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WE WERE quite puzzled by the etymological fact that nipples and penises have the same or the connected mono syllabic root morpheme *zb. Though ‘penis’ is not listed as one of the meanings of the word, Akkadian ‘zibbatu’ “tail” is close enough since in dormant mode it could be mistaken for a chopped off hairy cat’s tail. However, ‘zib’ in Arabic means “penis”. Another name is “air” from the bilateral root that gave the Latin speakers the indispensable word “Eros” and the academia’s “orotology”. But then, how are nipples (‘biz’, a reversed bilateral) connected to it, let alone ‘zbib’ “raisins”?

It was pointed out in another post that early humans didn’t create words by the bucketful. What they did was to create linguistic categories. Everything that could be eaten is “akal”, everything that could be drank is “m'”, everything that flies is “tr” with a dot under the “t”. When we looked at “raisins, nipples and penises” as a category the connection became clear. The three have a similar look. The shrivelled skin of raisins resembled to ancient societies the shrivelled skin of a relaxed member and so is the skin of a nipple. Moreover, the nipple does look like the tip of a penis, and it secrets a white liquid when sucked and so is the penis, but this is not recommended for babies as the most massive deluge contains a single puny calorie, and no danger there of a sudden influx of unwanted fat for girls.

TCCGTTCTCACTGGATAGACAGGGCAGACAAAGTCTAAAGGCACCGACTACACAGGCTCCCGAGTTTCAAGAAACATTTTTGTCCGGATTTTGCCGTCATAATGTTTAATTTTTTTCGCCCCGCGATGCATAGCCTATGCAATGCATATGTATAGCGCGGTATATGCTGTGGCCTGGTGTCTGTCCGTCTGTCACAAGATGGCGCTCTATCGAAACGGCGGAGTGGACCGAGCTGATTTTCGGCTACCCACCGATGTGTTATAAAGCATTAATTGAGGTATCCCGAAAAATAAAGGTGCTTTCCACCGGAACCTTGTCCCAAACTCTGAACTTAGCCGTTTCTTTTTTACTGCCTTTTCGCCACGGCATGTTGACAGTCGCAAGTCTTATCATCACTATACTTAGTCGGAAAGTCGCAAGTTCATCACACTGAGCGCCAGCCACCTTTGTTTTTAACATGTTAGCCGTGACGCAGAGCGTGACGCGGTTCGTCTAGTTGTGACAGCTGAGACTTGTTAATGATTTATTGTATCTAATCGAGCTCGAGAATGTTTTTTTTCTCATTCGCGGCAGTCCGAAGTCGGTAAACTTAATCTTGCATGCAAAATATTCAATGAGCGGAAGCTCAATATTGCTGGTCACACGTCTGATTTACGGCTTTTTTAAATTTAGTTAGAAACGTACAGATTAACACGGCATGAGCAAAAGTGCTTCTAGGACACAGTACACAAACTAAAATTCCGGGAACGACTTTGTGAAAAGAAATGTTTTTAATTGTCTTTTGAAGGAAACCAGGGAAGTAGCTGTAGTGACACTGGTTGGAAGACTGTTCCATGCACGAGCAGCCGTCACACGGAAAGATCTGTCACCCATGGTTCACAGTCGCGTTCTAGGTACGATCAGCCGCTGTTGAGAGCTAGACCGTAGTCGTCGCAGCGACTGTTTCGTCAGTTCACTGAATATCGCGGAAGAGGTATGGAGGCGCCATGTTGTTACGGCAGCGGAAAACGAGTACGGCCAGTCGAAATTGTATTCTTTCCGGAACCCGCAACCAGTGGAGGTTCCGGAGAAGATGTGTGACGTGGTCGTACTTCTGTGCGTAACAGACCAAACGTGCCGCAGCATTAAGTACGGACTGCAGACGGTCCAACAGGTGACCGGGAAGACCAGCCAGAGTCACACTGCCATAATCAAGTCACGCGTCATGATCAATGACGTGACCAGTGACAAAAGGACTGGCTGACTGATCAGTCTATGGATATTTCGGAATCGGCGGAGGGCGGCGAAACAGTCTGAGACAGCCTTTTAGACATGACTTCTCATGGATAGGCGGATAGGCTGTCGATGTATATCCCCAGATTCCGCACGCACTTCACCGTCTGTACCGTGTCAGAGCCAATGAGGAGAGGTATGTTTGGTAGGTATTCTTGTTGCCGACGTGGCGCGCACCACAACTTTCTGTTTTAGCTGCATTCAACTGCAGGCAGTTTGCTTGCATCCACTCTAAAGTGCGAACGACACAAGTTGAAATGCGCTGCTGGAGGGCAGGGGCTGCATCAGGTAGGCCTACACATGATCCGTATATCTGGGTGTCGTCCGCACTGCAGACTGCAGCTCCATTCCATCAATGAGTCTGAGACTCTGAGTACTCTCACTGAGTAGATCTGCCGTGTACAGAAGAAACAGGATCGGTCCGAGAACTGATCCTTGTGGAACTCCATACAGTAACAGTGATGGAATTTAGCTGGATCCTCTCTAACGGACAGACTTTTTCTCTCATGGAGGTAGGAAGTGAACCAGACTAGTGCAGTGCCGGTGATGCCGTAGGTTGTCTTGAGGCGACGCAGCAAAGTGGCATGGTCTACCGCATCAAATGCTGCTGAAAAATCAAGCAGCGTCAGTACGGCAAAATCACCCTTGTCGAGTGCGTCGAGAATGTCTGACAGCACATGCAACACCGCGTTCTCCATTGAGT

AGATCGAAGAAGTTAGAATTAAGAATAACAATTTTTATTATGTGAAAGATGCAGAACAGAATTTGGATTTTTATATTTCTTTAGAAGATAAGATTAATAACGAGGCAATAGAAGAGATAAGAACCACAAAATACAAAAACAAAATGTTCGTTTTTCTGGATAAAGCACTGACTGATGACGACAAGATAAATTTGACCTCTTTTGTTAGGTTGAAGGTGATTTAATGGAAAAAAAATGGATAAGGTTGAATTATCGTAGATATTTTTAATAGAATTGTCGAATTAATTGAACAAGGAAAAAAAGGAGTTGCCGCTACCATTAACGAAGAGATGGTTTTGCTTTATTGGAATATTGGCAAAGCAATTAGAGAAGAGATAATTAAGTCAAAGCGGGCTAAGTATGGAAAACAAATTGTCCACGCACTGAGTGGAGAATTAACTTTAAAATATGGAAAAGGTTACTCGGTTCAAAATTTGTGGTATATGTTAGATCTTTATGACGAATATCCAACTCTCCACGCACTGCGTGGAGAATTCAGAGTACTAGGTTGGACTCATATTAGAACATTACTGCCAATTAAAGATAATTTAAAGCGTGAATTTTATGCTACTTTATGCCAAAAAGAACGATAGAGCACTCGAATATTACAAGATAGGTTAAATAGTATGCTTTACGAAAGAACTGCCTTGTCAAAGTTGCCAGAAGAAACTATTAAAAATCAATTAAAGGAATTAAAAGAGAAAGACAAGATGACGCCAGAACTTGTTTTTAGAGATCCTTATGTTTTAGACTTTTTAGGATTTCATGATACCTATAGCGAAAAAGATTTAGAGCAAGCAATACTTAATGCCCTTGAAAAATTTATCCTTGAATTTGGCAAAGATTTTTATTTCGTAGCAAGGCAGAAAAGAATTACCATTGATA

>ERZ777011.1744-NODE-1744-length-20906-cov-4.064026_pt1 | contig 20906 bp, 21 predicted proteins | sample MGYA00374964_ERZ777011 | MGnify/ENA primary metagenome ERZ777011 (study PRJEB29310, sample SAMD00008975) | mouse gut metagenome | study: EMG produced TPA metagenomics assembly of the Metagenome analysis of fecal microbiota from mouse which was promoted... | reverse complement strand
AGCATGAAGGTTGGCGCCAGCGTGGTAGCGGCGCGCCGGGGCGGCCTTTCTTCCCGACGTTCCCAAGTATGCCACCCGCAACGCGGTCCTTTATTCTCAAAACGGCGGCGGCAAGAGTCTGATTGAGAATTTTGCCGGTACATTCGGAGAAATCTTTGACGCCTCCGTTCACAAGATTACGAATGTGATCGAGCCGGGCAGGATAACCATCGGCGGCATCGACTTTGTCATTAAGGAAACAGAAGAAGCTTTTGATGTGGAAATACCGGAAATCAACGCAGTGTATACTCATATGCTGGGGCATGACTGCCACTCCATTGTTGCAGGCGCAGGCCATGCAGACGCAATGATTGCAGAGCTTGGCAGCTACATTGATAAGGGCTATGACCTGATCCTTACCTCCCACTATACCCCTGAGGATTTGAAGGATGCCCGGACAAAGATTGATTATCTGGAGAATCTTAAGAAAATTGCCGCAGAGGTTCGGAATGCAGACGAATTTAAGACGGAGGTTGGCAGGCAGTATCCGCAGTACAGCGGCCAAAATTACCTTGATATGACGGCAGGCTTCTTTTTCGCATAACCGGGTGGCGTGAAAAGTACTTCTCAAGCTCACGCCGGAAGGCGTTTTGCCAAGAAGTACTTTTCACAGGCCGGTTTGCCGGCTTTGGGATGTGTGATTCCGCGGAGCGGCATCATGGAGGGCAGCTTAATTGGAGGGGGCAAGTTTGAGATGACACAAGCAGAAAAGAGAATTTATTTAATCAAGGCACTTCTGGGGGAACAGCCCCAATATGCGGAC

Whether the nipple started as a penis, or the penis started as a nipple and later on migrated to the known positions in today’s humans, the guys at the etymology workshop had no opinion. Nor are we qualified to theorize whether the act of sucking for adults is a subconscious crave for the good old days when we sucked away at our mum’s tits re-enacted by the subconscious recognition of the same textureous terrain.

What we can tell you is that all of us stopped eating raisins and sucking nipples unless it is a tit for that. Please avoid sending a link of this post to men addicted to sucking nipples or eating raisins. The origin of the name of raisins is now known. Every time you see one you will remember the resemblance.

We do.

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Last modified: December 30, 2022

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